'(F) whose hours of work of the same nature as that performed by nonexempt employees do not exceed twenty percent of the number of hours worked in the workweek by the nonexempt employees under his direction; provided that this subsection (F) shall not apply in the case of an employee who is in sole charge of an independent establishment or a physically separated branch establishment.'

 It is my opinion that the evidence amply establishes that inherent in plaintiff's position were the characteristics set forth in paragraphs (A), (B), (D), and (E) of the Section quoted. I thing the evidence further establishes the existence of the characteristics described in paragraphs (C) and (F).

  While it is evident that the plaintiff did not have the right to hire or fire, the credible evidence discloses that the plaintiff did on one occasion make a recommendation as to the firing of an employee, and that his recommendation was given such weight as to procure the dismissal of the employee. The evidence, therefore, is sufficient to support the conclusion that the plaintiff had the right to make recommendations concerning the status of the employees under him, and that such recommendations were given weight. The fact that the plaintiff did not exercise his prerogative more frequently than once is not decisive; That the plaintiff had no say in the hiring of employees for his department is also of no consequence, although it does not appear that he could not have made such recommendations. The regulation in this respect is not in the conjunctive, as plaintiff asserts, *fn2" but uses the word 'or.' On this matter, note may be taken of the official interpretation placed on paragraph (C) as set forth in the Report and Recommendation of the presiding officer at the hearings held on the proposed revisions to the 1938 Regulations (which revisions are now in force). See 2 CCH Labor Law Service Par. 31,302. Concerning authority to 'hire and fire,' it was said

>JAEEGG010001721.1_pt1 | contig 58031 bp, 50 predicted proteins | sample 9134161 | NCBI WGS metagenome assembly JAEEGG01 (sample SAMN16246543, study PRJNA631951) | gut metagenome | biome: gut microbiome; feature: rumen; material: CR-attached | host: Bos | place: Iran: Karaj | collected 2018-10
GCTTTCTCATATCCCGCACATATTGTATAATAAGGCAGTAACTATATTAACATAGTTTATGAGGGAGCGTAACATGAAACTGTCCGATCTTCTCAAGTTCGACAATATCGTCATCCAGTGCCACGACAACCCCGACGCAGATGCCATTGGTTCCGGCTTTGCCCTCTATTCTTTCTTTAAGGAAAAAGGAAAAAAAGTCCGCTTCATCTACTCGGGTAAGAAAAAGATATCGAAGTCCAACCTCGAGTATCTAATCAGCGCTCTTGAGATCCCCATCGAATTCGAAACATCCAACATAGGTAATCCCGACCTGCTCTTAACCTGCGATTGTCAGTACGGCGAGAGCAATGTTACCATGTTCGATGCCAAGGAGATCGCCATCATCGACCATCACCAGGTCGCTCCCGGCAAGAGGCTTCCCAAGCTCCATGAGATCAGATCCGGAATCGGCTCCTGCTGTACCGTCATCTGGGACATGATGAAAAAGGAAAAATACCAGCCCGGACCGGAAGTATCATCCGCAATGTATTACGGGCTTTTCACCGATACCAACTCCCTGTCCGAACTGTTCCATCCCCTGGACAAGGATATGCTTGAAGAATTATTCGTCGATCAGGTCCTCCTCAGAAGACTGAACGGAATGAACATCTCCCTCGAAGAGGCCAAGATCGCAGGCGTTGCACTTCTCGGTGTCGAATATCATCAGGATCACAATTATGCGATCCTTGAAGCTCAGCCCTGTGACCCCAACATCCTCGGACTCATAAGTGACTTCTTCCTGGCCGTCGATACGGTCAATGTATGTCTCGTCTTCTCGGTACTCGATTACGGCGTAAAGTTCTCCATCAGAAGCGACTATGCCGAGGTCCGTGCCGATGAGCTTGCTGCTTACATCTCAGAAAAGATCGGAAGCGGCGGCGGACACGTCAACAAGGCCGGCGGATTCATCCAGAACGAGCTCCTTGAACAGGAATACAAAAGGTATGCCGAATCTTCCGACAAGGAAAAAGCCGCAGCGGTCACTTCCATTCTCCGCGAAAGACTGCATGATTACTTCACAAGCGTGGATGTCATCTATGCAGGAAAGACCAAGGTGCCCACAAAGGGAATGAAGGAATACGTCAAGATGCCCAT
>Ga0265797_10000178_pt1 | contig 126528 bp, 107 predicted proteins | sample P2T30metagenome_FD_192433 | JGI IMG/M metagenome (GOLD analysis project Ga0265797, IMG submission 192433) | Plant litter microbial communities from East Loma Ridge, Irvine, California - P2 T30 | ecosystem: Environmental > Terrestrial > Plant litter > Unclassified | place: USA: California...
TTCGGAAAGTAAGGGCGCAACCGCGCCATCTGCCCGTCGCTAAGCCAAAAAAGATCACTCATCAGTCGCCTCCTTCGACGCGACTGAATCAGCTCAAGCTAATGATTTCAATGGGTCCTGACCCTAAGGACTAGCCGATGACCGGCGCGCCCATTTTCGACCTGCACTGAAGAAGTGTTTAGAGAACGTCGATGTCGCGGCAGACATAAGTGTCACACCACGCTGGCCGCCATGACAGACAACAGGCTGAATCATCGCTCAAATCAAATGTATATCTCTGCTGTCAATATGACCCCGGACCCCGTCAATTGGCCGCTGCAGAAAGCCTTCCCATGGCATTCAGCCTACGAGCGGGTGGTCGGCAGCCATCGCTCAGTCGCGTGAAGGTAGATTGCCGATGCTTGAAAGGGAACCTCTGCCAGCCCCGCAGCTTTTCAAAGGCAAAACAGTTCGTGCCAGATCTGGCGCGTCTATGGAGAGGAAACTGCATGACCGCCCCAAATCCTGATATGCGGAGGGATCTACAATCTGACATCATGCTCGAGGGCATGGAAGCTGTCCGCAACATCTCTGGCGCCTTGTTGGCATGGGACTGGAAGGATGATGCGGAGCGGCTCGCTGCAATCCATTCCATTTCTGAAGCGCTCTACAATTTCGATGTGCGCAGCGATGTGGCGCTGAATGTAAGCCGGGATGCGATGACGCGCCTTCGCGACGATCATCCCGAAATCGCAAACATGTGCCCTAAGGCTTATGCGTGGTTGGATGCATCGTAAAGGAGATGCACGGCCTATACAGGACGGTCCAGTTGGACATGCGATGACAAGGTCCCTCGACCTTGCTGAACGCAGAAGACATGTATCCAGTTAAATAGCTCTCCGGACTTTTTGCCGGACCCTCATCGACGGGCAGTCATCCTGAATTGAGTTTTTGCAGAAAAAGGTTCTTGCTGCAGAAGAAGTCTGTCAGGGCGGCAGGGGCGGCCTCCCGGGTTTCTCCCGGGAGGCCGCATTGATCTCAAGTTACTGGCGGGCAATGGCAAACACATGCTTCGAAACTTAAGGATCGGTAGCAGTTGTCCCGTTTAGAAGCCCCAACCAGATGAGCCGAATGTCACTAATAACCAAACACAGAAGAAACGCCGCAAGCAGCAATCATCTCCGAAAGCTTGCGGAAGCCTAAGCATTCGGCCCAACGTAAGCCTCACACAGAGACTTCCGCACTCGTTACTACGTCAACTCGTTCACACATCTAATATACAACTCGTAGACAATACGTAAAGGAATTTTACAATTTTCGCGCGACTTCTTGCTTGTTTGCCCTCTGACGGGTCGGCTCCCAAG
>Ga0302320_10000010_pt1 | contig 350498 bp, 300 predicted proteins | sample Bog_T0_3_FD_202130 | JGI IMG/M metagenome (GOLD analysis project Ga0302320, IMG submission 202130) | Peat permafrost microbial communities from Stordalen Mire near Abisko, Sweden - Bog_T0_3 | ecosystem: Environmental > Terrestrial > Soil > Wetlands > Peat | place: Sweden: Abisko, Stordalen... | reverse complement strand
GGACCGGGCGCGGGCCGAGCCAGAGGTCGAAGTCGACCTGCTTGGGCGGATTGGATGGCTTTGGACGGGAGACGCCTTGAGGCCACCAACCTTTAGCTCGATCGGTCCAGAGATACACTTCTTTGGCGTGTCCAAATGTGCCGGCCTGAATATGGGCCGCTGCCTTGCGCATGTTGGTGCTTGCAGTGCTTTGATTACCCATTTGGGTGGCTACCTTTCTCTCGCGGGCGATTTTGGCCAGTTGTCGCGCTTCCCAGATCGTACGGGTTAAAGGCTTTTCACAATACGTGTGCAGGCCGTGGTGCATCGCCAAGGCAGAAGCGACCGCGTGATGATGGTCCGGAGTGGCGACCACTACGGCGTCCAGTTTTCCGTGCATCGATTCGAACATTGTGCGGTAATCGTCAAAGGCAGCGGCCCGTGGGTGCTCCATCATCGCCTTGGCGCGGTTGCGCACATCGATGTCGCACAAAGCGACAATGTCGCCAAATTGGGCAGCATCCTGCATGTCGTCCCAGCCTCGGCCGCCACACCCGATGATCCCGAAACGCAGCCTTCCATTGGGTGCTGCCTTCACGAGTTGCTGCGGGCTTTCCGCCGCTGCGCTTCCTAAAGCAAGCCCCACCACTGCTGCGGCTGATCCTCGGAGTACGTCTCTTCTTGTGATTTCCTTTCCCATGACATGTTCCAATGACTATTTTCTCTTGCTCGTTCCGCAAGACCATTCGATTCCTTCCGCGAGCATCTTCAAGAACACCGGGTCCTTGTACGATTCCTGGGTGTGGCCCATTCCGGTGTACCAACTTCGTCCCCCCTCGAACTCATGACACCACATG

'Criticism of the phrase 'who has authority to hire and fire other employees,' has been based on the ground that in modern industrial practice the function of hiring is frequently delegated to a personnel department or director, even though the function of firing, or at least recommending dismissal, is normally retained by the supervisor in charge of the group. Accordingly it is felt that the value of the test will be retained and the requirement will be made more in accord with modern industrial employment practice by changing the word 'and' in the phrase 'hiring and firing' to 'or.' * * * (2 CCH Labor Law Service Par. 31,302.20)'

 It is only necessary to note that the considerations which led to the change in the language of paragraph (C) are exactly those which pertain to the instant case.

 As to paragraph (F), the plaintiff testified that during the course of his employment, towards the end thereof, the number of employees subject to his supervision and direction dwindled to one girl in the inner office, thereby making it necessary for him to do the work formerly accomplished by seven or eight employees. Doubt is cast upon this testimony by the fact that during the period when such transition is alleged to have taken place, the plaintiff worked less overtime hours than four or five employees under him, and that when additional men were necessary either the plaintiff or Fesmier procured the necessary number from the shop foreman.

 It is my conclusion, therefore, that the nature of plaintiff's employment was such as defined by the Administrator in Section 541.1 of the regulation as 'executive.'

 Accordingly, I state the following:

 Conclusions of Law

 1. This Court has jurisdiction over the parties and the subject matter.

 2. Plaintiff, Edward A. Nadeau, was exempt from coverage by the Fair Labor Standards Act of 1938 under Section 13(a)(1) thereof, 29 U.S.C.A. § 213(a)(1).

 3. Plaintiff is not entitled to recover in this action.

 The complaint must be dismissed and judgment entered for the defendant. An Order may be submitted in accordance herewith.